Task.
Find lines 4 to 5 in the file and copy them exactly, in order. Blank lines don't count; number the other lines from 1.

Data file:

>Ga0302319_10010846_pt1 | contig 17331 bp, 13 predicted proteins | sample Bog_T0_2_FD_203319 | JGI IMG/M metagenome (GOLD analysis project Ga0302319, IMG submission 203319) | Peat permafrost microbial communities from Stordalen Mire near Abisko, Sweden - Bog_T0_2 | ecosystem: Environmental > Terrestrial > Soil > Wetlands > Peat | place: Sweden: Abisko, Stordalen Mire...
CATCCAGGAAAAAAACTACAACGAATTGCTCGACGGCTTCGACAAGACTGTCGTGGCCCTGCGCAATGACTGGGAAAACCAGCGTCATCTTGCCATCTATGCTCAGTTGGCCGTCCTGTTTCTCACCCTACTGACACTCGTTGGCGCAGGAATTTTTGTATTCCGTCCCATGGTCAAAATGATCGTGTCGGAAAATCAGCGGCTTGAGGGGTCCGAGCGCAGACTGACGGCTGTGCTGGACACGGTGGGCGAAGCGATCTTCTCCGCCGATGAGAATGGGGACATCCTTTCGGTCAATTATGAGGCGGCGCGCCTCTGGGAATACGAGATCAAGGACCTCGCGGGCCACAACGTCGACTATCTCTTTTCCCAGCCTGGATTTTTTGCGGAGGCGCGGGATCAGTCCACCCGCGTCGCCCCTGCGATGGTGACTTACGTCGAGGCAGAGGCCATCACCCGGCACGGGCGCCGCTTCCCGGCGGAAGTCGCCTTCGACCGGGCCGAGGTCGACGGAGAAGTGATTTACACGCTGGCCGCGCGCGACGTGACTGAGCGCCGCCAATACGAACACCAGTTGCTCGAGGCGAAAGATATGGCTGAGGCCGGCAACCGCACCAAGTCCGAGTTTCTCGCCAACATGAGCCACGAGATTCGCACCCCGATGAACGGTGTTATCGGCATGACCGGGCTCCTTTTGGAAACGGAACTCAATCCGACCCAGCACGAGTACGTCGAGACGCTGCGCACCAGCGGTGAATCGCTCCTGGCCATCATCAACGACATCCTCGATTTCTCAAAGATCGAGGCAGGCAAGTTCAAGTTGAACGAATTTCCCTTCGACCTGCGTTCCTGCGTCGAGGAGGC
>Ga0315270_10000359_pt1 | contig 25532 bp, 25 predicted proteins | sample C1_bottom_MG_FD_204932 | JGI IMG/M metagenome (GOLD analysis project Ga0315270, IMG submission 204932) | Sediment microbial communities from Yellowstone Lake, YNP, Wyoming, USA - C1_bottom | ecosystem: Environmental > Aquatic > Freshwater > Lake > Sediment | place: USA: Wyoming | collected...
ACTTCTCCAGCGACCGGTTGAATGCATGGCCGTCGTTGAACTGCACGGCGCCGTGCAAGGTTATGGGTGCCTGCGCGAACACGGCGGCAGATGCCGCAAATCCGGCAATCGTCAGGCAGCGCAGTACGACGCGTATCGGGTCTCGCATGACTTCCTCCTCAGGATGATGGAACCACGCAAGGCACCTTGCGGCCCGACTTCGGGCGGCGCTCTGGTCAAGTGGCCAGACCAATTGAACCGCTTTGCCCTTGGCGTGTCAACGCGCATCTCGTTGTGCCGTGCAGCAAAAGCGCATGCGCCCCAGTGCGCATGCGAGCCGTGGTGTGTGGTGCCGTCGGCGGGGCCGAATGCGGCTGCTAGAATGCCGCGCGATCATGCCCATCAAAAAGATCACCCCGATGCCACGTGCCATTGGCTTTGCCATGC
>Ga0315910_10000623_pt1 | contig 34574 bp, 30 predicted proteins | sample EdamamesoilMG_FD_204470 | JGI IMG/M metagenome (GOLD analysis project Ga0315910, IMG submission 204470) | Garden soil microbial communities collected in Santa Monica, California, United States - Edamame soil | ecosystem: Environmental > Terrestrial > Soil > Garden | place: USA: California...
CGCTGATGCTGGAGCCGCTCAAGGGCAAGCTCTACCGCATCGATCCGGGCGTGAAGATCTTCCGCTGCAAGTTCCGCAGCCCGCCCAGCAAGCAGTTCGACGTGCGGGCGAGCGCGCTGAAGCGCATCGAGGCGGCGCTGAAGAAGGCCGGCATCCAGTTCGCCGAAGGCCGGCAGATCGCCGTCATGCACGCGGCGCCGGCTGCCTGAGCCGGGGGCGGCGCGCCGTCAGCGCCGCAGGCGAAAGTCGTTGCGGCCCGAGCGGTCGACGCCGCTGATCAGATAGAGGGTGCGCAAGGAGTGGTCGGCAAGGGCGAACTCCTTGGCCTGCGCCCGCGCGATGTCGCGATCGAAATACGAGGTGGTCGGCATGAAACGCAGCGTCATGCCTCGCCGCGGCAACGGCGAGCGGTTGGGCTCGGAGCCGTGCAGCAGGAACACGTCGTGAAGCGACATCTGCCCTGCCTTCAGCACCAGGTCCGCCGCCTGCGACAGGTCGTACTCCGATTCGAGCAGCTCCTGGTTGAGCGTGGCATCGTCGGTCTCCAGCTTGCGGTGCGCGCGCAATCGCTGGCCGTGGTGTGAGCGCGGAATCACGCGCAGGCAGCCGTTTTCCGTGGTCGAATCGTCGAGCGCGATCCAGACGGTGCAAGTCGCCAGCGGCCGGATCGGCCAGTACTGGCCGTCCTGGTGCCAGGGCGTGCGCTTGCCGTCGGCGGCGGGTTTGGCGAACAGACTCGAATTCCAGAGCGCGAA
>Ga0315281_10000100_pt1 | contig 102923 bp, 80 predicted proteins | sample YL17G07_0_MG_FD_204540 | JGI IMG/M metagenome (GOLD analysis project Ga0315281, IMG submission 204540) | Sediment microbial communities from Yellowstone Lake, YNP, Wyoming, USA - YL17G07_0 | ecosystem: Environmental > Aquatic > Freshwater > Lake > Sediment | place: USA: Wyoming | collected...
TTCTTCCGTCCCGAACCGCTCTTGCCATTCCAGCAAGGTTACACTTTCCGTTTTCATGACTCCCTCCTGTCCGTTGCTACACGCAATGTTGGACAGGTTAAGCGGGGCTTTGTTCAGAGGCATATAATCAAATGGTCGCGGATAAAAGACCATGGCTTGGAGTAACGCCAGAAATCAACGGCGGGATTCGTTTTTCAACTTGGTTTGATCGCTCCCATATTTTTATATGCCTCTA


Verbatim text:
ACTTCTCCAGCGACCGGTTGAATGCATGGCCGTCGTTGAACTGCACGGCGCCGTGCAAGGTTATGGGTGCCTGCGCGAACACGGCGGCAGATGCCGCAAATCCGGCAATCGTCAGGCAGCGCAGTACGACGCGTATCGGGTCTCGCATGACTTCCTCCTCAGGATGATGGAACCACGCAAGGCACCTTGCGGCCCGACTTCGGGCGGCGCTCTGGTCAAGTGGCCAGACCAATTGAACCGCTTTGCCCTTGGCGTGTCAACGCGCATCTCGTTGTGCCGTGCAGCAAAAGCGCATGCGCCCCAGTGCGCATGCGAGCCGTGGTGTGTGGTGCCGTCGGCGGGGCCGAATGCGGCTGCTAGAATGCCGCGCGATCATGCCCATCAAAAAGATCACCCCGATGCCACGTGCCATTGGCTTTGCCATGC
>Ga0315910_10000623_pt1 | contig 34574 bp, 30 predicted proteins | sample EdamamesoilMG_FD_204470 | JGI IMG/M metagenome (GOLD analysis project Ga0315910, IMG submission 204470) | Garden soil microbial communities collected in Santa Monica, California, United States - Edamame soil | ecosystem: Environmental > Terrestrial > Soil > Garden | place: USA: California...